Judging FBI Conduct
The D.C. Circuit becomes the first court to acknowledge the FBI’s 2016 abuse.
House Judiciary Committee Democrats were back at their “politicized Justice Department” theme this week, calling a disgruntled former lieutenant of special counsel Robert Mueller to accuse the department of giving special treatment to President Trump’s allies. Too bad the testimony came on the very day a federal court confirmed that Mr. Mueller’s team and the Federal Bureau of Investigation engaged in misconduct.
A three-judge panel of the U.S. Court of Appeals for the District of Columbia Circuit did so via an order requiring Judge Emmet Sullivan to dismiss charges against former national security adviser Mike Flynn. Most of the focus has been on the legal merits of the ruling. Judge Neomi Rao’s compelling opinion rebuked Judge Sullivan for ignoring the department’s call to drop the case and instead setting himself up as both prosecutor and jury. This was a win for the separation of powers, even as it was a step toward justice for Mr. Flynn.
Largely overlooked was the decision’s rebuke of the FBI and the Mueller team. The D.C. Circuit became the first federal court to acknowledge the misconduct that Attorney General William Barr is trying to bring to light. Most of the courts that oversaw Mr. Mueller’s prosecutions were asked to do no more than rubber-stamp a plea deal or sign off on a jury verdict. But Mr. Flynn, backed by tenacious lawyer Sidney Powell, fought the charges—forcing the Justice Department to review its actions, acknowledge its bad acts, and move to dismiss its case. Democrats and the press cast this outcome as evidence of Mr. Barr’s “politicization.” The circuit court begs to differ.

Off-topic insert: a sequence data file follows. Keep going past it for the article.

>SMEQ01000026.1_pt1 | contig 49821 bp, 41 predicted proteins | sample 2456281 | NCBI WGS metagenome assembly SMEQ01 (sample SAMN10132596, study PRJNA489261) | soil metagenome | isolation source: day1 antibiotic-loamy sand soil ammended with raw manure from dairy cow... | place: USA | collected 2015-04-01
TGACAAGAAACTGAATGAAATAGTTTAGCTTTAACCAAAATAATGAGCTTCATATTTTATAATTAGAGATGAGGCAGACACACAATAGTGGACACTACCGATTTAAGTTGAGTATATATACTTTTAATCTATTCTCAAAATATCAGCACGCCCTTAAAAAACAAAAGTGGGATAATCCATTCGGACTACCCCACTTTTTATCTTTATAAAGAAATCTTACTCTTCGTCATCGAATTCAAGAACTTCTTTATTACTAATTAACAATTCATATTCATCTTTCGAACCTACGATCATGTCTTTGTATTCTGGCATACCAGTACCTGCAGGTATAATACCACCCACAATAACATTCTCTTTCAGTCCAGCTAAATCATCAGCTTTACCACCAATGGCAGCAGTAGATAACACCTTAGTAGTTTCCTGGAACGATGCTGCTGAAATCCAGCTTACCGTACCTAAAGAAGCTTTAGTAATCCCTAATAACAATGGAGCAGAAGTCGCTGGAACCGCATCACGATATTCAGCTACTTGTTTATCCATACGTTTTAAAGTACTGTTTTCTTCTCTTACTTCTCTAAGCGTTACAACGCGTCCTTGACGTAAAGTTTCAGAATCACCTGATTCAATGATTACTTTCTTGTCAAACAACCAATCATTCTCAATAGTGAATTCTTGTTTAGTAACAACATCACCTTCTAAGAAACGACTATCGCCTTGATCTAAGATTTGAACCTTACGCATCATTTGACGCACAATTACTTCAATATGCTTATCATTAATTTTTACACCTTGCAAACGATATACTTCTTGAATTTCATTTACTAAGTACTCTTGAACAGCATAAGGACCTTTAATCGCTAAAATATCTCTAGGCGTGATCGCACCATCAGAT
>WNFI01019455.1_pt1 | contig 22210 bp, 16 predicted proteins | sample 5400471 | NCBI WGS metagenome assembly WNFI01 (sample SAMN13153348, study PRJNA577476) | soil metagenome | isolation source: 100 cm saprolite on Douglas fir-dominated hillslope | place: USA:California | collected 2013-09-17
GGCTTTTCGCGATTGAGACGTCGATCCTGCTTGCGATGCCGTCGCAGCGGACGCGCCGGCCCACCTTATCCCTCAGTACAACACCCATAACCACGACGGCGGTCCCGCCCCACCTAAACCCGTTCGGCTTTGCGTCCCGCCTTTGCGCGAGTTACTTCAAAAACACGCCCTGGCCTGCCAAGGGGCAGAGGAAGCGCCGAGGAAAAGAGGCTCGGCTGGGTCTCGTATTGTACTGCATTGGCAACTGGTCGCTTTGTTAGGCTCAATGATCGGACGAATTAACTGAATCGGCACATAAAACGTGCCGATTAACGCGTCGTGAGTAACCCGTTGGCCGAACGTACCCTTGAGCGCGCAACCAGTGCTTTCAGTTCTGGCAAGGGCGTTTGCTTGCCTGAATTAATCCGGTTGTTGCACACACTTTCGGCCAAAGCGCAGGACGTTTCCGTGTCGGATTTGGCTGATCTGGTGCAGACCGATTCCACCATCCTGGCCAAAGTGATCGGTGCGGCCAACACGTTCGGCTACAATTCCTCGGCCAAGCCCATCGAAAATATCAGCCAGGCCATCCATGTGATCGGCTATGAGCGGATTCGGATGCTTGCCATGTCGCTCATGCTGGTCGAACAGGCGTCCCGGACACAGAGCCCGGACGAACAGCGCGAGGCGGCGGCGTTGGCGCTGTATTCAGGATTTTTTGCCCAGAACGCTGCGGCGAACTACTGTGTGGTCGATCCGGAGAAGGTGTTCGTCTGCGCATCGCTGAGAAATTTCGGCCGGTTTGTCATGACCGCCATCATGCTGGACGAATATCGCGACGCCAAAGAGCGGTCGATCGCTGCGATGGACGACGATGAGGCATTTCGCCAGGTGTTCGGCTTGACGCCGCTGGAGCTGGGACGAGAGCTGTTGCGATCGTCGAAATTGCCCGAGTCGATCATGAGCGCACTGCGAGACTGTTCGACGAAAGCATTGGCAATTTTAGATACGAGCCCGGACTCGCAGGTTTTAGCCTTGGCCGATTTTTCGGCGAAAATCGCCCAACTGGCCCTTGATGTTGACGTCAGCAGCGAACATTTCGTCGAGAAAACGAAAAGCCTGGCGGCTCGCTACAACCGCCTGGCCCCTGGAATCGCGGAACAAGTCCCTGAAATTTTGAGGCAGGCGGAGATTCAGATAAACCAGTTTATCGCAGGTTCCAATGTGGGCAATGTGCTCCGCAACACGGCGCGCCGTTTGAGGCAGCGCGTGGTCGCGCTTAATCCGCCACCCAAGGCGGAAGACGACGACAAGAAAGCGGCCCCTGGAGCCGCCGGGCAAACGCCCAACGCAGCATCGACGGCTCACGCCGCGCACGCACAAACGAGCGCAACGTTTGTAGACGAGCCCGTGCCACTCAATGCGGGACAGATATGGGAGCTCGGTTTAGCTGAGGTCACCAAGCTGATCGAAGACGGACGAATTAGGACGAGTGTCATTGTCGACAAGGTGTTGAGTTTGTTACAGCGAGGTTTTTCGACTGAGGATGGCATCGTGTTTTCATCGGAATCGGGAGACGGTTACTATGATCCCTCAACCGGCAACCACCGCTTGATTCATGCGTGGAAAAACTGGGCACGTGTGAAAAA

The Justice Department’s credibility was at stake here. Judge Sullivan bought into the same Democratic conspiracy theories, which is why he refused Justice’s motion to dismiss and appointed retired judge John Gleeson to act as shadow prosecutor. He argued the Justice Department wasn’t entitled to the usual “presumption of regularity.” And if the circuit judges thought there was anything to claims that Mr. Barr was playing political favorites, it could have allowed the process to continue.
Instead they bluntly noted that there was no “legitimate basis” to question the department’s behavior. They even slapped Mr. Gleeson for relying on “news stories, tweets and other facts outside the record.” By contrast, Judge Rao’s opinion notes: “The government’s motion includes an extensive discussion of newly discovered evidence casting Flynn’s guilt into doubt.” It points out that this includes “evidence of misconduct by the Federal Bureau of Investigation.” It finishes by noting that each government branch must be encouraged to “self correct when it errs.”
The court’s conclusion is obvious. All it had to do was look at the voluminous evidence the Justice Department supplied. Its briefs proved the FBI had improperly pursued Mr. Flynn, keeping open an investigation that produced no evidence, ginning up a “violation” of the seldom-enforced Logan Act, sandbagging Mr. Flynn with an interview that had no “legitimate investigative basis.” It even provided new FBI notes this week suggesting that then-President Obama and Vice President Joe Biden were improperly engaged in the investigation. The department’s filings showed that the Mueller team had consistently denied defense attorneys exculpatory information. And it explained the straightforward process by which it had reached its decision to withdraw: Mr. Barr in February appointed veteran U.S. Attorney Jeff Jensen to review the case, and in May Mr. Jensen concluded dismissal was “the proper and just course.”